Tse Wai Man
MDiv 2014


In 2016, the Lord called me to serve the African refugees and asylum-seekers in Hong Kong. 1 When I asked the LORD, “What can I do for them?” The LORD said, “Go and love them!”

Therefore, I departed from my pastoral ministry at church in the following year and began my full time ministry serving the refugees.

Love is to treat one other equally and keep watch over one another

The first platform for encounter was the African Refugee Fellowship in an Englishspeaking church. After the fellowship, they gathered at the church for lunch. I tried to sit together with the women, hoping to catch up on the topic and talk to them. However, they communicated in African languages which I didn’t understand at all, and it was rather awkward to ask them to switch to English. I, therefore, smiled to them as a warm greeting, and sat next to them quietly. On the other hand, men took the initiative to talk to me and exchange phone numbers with me. Later, I found out that this gesture represents their wish to develop further relationships. Hence, I deliberately removed myself from them and avoided contact with men alone. I felt quite miserable in loving them! When discouragement overwhelmed me, I kept pondering, “Can I really love them? How is God's commandment able to be fulfilled?

Some people comment that it is not easy for refugees to trust others and they seldom reveal their past and present stories. Many refugees admitted that they have no real friends in Hong Kong.

Half a year later, a refugee woman came to me after the fellowship, “Where have you been last week?” I realized that they noticed my absence and cared about me. I was elated, and I gave thanks to the Lord because I felt accepted in this community. Since then, I have learned more about the situation of refugees from her and have encountered more refugee women through her. We shared each other’s needs, encouraged one another with God’s Word, and prayed for one another.

I realized that to love the refugees is to treat them equally; to give, and receive; to love and be loved.

Love is rooted in God’s Word and built up in truth

Some people say that refugees generally have to stay in Hong Kong for 10 years or more. Even if they have stayed in Hong Kong for 20 years, they might not be successful in applying for torture claimants. Only those who confirmed their refugee status can apply to settle in other countries. During the review process, they are not allowed to work in Hong Kong. They live on the monthly allowance of the government, which is far below the basic living expenses. These put a tremendous pressure on their lives. Thus, they are most eager to confirm their status as soon as possible, so that they would be able to migrate to the prospective country and resume normal life. Perhaps for this reason, many male refugees want to stay in Hong Kong by marrying Hong Kong citizens.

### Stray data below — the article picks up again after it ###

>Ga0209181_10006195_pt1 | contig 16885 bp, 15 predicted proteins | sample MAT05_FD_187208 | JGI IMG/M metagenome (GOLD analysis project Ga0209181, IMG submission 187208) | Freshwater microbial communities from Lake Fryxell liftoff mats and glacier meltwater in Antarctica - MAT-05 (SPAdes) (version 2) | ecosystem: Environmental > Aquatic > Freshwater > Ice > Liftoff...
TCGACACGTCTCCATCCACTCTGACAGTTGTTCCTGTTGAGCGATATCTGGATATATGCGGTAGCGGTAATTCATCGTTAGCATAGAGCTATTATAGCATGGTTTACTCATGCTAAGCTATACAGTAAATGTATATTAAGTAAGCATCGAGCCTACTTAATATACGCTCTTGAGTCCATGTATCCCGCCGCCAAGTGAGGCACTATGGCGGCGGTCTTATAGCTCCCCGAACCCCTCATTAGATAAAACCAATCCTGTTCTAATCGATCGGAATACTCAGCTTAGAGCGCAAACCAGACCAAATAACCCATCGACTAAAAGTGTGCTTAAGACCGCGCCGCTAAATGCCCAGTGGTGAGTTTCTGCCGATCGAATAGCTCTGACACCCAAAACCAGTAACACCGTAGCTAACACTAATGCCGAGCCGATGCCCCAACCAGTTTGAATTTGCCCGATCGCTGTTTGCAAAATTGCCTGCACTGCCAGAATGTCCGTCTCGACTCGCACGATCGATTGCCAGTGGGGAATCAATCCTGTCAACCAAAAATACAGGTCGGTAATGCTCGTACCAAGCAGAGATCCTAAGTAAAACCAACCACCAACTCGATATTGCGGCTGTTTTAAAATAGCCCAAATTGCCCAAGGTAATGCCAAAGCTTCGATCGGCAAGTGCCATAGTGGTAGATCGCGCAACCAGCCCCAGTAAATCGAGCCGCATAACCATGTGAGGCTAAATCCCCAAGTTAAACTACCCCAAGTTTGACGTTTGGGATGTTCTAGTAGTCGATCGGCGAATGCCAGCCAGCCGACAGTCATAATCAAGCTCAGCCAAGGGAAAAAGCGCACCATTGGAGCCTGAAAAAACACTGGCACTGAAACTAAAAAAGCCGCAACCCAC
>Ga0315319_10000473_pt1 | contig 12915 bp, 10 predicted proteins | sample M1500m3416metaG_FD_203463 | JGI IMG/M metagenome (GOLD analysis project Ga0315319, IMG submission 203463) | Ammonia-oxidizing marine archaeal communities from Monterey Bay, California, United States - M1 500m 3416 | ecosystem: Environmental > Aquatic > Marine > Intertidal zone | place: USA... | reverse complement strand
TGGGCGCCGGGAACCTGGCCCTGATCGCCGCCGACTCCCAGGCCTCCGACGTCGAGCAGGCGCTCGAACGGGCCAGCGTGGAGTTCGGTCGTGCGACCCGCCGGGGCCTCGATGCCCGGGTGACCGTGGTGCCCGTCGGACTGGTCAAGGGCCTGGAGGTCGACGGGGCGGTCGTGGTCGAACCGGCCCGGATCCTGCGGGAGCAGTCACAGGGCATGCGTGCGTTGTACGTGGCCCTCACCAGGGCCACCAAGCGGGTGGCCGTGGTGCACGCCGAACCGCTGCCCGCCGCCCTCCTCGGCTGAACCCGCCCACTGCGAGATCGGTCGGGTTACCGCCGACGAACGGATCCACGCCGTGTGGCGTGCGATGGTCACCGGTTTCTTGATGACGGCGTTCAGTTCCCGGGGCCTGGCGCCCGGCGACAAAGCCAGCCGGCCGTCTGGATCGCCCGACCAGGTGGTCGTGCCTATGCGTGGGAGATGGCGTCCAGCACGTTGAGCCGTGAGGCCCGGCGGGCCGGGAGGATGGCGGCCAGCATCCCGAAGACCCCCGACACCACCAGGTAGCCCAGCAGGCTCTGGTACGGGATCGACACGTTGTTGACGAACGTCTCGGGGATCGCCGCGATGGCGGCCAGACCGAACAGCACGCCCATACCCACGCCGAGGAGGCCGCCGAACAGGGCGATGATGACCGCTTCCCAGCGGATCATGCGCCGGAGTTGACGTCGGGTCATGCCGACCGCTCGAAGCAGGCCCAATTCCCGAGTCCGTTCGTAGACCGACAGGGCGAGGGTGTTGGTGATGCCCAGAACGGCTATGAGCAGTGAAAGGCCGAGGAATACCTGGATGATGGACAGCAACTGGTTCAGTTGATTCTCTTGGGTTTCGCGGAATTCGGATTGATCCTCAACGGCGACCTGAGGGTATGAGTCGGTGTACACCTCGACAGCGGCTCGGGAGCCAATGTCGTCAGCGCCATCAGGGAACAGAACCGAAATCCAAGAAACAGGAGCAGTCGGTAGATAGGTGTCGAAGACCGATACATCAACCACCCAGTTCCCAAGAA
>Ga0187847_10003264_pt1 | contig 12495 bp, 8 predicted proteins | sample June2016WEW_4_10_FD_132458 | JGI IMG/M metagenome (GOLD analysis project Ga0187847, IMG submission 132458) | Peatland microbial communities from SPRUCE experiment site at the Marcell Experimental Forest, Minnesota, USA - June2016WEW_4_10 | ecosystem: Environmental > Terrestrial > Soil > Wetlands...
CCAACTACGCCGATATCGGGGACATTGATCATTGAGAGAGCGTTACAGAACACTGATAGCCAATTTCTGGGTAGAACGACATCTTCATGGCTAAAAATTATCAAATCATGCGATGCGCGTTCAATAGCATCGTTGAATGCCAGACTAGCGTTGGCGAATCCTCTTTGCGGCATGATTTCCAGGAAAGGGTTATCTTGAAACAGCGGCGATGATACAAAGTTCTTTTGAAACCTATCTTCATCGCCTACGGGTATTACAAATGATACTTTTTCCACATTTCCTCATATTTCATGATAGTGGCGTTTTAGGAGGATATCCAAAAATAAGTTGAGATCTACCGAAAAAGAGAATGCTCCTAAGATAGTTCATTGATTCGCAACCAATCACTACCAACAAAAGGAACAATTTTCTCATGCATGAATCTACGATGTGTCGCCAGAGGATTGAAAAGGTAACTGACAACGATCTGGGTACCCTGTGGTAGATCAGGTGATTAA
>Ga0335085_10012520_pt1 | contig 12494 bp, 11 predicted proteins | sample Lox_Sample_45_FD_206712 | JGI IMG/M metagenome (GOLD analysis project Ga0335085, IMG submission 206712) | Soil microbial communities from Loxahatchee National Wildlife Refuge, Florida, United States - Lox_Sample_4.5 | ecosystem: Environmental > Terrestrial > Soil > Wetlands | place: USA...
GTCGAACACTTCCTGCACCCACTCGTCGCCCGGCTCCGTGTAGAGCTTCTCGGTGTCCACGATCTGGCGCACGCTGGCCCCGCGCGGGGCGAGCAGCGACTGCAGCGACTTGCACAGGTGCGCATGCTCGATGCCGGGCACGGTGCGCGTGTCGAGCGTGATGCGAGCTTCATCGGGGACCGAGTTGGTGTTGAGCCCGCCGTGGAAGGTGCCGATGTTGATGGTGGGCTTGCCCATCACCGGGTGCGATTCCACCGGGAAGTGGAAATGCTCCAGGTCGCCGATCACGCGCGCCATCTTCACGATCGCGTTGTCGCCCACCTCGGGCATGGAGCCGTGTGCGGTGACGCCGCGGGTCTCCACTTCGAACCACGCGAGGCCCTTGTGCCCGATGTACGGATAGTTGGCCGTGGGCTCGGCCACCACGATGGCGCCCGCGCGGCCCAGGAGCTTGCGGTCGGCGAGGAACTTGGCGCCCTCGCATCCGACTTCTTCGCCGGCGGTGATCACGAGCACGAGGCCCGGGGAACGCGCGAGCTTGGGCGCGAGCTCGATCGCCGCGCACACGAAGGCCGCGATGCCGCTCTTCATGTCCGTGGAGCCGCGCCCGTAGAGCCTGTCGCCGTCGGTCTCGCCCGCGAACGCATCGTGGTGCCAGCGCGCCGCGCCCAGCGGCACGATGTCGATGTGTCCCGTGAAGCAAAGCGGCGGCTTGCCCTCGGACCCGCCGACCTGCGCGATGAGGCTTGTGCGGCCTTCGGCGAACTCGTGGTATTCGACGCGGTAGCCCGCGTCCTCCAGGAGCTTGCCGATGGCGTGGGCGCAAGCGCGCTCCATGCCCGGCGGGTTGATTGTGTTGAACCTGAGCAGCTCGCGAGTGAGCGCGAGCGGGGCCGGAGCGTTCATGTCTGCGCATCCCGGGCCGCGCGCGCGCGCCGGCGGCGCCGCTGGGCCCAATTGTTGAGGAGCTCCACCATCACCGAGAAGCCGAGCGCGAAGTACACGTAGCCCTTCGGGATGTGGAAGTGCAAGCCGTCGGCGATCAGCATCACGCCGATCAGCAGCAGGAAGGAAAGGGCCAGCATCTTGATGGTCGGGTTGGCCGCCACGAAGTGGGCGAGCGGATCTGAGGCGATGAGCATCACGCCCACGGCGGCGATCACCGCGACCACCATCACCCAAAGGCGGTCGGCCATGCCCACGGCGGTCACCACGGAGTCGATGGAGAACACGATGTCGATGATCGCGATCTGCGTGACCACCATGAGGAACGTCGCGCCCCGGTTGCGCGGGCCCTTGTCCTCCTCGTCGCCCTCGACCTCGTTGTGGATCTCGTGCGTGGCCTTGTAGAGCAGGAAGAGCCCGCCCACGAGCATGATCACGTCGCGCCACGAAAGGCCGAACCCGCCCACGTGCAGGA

Having heard of many negative stories, I deliberately stayed away from male refugees whom I felt “suspicious.” I also tried my best to avoid exchanging phone numbers or talking with them alone. However, I was full of struggles. I cannot give up loving people because someone might have ulterior motive. The Lord commanded me to love the refugees. He reminded me to love them with His Word. Having reflected on His Word, I finally decided not to evade, but learn to respond to them with the Word of God, such as the biblical view of marriage and how to get along with friends.

I realized that to love the refugees is to learn to respond to them with God’s Word. God teaches the refugees how to understand and follow His Words through the real-life examples of those who keep his words. I realized that to love the refugees is to build up their lives with the truth of the Bible.

Finally, I understand why the Lord commanded me to serve the refugees is to love them first. If I don't love and learn how to love them, I can’t really know them, and I won’t understand their real needs, not to mention about serving them. Every time when I saw the refugees thanking the Lord for His love for them, it was the happiest moment of my ministry. I thank the Lord for loving them, and through them I learn the love of the Lord.



1. According to the “Refugee Pastoral Care Handbook” published by the Refugee Ministry Group of the Hong Kong Christian Council in 2016, there are about 10,000 asylum-seekers in Hong Kong, but less than 1% have been successful tor ture claimants. In fact, some people have been repatriated and some have come to Hong Kong. Therefore, the number is constantly changing. (http://www.hkcc.org.hk/acms/content.asp?site=hkccnew&op=showbyid&id=48944, sited on May 15, 2018.)


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